SEC Chair urges more resources to regulate crypto and technology at House Subcommittee hearing

SEC Chair Gary Gensler testified before the Subcommittee on Financial Services and General Government about the SEC’s FY 2024 budget request. This is the first public comment from Gensler in an official capacity since the most recent enforcement actions against cryptocurrency exchanges. Tensions remain over how the SEC has conducted its regulatory guidance over the past few years. Gensler emphasized the importance of the SEC in protecting investors and issuers, and highlighted the rapid growth and change in the markets, including the Wild West of the crypto markets.

Fast facts

  • The SEC received over 35,000 tips, complaints, and referrals related to crypto in FY 2022.
  • The Division of Enforcement brought over 750 enforcement actions in FY 2022, resulting in $6.4 billion in penalties and disgorgement.
  • The Division of Examinations conducted over 3,000 examinations in FY 2022, including in the crypto space, and requested additional funding to address risks in the crypto markets.
  • The Division of Corporation Finance oversees the disclosures of public companies and requested additional funding to serve investors as markets grow and evolve.
  • The Division of Trading and Markets oversees more than 3,500 broker-dealers and is responding to an increasing number of public inquiries, including related to crypto.

Gensler requested $2.436 billion for the SEC, which is deficit-neutral and offset by transaction fees. He emphasized that the SEC needs to grow along with the expansion and increased complexity in the capital markets, and that the FY 2024 budget request would give the agency resources to better protect the American public. As the crypto market continues to evolve, it is likely that the SEC will play an increasingly important role in regulating this asset class.

Gensler is scheduled to testify in front of the House Financial Services Committee on April 18, according to HFSC chairman Patrick McHenry (Republican), in the first oversight hearing with the SEC. McHenry signaled that the committee will be asking about SEC approach to rule-making and digital assets.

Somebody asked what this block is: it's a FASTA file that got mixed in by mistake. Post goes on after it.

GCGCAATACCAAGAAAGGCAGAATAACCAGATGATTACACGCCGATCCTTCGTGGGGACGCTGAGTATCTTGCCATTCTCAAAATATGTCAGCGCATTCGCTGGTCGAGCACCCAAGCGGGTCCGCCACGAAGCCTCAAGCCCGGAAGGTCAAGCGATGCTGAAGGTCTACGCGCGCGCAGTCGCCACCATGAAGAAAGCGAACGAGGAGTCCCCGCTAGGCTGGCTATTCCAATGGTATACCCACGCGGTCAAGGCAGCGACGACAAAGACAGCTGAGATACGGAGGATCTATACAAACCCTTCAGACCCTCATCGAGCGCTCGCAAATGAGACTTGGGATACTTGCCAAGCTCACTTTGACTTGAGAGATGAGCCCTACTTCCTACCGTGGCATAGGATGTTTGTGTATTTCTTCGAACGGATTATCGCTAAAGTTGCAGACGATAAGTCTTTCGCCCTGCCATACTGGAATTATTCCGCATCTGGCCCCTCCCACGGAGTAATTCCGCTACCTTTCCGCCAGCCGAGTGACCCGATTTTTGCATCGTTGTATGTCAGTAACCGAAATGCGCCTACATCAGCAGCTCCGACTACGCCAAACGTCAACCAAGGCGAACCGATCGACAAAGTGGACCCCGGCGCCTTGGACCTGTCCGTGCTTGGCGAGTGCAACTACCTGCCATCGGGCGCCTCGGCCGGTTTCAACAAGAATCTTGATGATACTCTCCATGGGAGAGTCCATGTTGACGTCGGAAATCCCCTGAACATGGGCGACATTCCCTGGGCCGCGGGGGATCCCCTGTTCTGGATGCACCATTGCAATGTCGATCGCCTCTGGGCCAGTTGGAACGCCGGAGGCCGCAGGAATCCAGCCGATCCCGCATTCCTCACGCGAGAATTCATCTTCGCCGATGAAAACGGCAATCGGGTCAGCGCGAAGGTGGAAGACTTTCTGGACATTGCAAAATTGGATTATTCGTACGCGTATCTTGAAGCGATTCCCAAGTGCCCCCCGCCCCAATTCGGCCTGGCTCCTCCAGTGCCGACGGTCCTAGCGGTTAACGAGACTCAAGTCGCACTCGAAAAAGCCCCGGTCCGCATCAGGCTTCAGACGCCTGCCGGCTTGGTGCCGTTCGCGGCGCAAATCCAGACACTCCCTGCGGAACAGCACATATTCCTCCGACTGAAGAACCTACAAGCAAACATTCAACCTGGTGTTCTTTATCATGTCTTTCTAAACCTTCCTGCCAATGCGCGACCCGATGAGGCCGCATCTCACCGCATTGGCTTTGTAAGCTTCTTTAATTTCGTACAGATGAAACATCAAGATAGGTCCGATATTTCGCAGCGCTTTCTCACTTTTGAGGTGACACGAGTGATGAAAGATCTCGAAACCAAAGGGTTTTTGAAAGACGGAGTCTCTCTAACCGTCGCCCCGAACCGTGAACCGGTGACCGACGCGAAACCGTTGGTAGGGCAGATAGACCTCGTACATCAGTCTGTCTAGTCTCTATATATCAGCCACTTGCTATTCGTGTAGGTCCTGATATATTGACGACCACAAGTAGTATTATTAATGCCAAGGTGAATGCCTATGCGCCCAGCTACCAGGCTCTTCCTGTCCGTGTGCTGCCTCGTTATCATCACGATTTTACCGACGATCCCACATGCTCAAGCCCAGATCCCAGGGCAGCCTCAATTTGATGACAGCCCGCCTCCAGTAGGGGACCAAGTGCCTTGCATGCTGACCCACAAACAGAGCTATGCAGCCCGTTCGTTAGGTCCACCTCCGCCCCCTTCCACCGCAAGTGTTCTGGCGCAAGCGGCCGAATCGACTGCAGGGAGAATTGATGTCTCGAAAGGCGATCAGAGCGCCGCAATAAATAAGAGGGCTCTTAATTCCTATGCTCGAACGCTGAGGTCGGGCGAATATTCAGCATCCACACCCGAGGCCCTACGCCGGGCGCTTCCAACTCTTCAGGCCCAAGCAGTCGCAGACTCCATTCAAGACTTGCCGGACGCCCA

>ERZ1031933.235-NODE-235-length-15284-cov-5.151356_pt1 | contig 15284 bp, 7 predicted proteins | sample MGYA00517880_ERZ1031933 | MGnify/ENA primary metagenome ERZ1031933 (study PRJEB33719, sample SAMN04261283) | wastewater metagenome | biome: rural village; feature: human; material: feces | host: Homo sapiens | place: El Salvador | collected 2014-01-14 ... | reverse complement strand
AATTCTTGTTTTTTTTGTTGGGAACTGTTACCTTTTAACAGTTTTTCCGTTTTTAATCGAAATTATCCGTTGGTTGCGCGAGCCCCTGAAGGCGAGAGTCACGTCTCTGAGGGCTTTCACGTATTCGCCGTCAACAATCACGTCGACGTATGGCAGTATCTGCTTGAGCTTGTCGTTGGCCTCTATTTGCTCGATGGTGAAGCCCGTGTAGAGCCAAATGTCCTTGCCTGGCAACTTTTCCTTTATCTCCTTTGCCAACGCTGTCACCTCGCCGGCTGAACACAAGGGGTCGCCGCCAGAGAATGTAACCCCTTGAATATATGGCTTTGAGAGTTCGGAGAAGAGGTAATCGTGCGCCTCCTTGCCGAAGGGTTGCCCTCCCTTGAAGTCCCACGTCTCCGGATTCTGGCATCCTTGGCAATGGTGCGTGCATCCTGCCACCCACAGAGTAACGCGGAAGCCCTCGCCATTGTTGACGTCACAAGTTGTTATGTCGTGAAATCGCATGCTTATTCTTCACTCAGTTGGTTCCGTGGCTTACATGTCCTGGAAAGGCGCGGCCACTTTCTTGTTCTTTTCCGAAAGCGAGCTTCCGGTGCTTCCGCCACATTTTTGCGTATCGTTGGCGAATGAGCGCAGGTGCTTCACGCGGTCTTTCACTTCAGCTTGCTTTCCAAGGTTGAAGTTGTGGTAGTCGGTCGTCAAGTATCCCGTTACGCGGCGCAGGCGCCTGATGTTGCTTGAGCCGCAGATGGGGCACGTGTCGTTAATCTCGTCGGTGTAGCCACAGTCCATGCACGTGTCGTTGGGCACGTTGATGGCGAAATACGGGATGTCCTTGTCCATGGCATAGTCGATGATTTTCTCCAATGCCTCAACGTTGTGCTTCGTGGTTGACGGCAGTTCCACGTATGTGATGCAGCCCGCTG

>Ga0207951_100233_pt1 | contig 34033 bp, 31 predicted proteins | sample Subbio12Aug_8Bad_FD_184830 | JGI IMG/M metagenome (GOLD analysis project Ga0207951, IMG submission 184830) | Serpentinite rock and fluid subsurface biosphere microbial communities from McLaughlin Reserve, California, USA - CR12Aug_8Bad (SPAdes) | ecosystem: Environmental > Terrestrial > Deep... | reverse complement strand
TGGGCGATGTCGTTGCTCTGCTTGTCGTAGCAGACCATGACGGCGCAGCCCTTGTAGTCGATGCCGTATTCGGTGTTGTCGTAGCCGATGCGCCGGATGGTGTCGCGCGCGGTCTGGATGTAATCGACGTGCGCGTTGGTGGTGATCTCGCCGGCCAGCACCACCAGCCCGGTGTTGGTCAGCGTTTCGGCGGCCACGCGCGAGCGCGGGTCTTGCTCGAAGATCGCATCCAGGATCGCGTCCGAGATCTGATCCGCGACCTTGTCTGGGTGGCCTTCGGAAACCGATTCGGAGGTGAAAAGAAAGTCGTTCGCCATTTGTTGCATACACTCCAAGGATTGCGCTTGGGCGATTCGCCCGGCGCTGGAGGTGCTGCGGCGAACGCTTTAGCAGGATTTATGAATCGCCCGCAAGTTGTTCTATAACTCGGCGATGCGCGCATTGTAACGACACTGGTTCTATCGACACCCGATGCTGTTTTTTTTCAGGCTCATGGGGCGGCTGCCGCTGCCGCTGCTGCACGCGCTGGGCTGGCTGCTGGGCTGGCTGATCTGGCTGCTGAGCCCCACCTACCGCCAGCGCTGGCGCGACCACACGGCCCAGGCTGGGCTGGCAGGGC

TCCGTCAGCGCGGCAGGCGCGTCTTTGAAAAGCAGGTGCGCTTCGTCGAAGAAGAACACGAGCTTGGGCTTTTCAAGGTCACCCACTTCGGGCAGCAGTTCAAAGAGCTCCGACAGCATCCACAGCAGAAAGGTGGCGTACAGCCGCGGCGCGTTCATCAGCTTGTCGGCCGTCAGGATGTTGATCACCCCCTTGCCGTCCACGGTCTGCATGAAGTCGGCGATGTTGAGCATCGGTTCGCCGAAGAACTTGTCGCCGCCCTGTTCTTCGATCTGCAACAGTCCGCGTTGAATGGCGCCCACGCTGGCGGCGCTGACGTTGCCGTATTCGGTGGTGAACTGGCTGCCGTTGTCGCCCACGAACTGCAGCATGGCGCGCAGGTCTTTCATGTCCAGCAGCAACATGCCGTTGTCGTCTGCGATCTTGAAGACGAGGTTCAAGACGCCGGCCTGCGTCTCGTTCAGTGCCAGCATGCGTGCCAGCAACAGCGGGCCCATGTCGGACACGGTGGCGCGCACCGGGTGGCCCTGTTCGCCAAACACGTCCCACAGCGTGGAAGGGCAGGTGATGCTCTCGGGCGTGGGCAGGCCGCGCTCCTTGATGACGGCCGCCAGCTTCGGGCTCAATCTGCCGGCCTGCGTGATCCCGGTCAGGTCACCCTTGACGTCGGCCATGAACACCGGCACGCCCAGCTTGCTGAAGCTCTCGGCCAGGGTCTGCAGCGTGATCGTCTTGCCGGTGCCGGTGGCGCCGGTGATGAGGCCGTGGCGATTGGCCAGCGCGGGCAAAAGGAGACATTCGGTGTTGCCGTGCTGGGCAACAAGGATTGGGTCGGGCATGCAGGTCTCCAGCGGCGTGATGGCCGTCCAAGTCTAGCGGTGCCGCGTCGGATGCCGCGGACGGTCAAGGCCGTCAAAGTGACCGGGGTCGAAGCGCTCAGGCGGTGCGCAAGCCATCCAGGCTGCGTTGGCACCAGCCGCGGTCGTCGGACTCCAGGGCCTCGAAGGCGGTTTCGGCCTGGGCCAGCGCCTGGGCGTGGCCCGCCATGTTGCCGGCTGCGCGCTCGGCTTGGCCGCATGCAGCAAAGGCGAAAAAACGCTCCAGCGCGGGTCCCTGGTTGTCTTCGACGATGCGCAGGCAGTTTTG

SEC charges Beaxy cryptocurrency platform for violating securities laws

Securities and Exchange Commission (SEC) has charged crypto asset trading platform and its executives for failing to register as a national securities exchange, broker, and clearing agency. The company’s founder, Artak Hamazaspyan, and a company he controlled, Beaxy Digital, were also charged with raising $8 million in an unregistered offering of Beaxy tokens (BXY), with Hamazaspyan misappropriating at least USD $900,000 for personal use. As of publication time, has ceased operations.

Fast facts

  • The SEC alleged that market makers on the Beaxy Platform were operating as unregistered dealers.
  • The SEC claimed that Beaxy violated the Securities Exchange Act of 1934 because it brought together the orders for securities of multiple buyers and sellers using established non-discretionary methods under which such orders interacted.
  • Beaxy allegedly acted as an intermediary in making payments and deliveries upon matching sell and buy orders, maintained custody of customer assets, and should have registered as a clearing agency.
  • Windy, a company managed by Nicholas Murphy and Randolph Bay Abbott, provided the Beaxy Platform as a web-based trading platform that facilitated buying and selling of crypto assets that were offered and sold as securities.
  • Beaxy and its affiliates allegedly performed the functions of an exchange, broker, clearing agency, and dealer without registering with the Commission and complying with clear, time-tested rules governing those activities.
  • It is the third crypto exchange to be targeted by a U.S. federal agency in less than two weeks.

The SEC’s charges against Beaxy and its executives raise serious concerns about the transparency and accountability of cryptocurrency exchanges. As regulators continue to scrutinize the crypto industry, more exchanges and other crypto-related companies may face legal issues if they fail to comply with regulations designed to protect investors. Companies must ensure that their business models comply with the law and prioritize the protection of investors.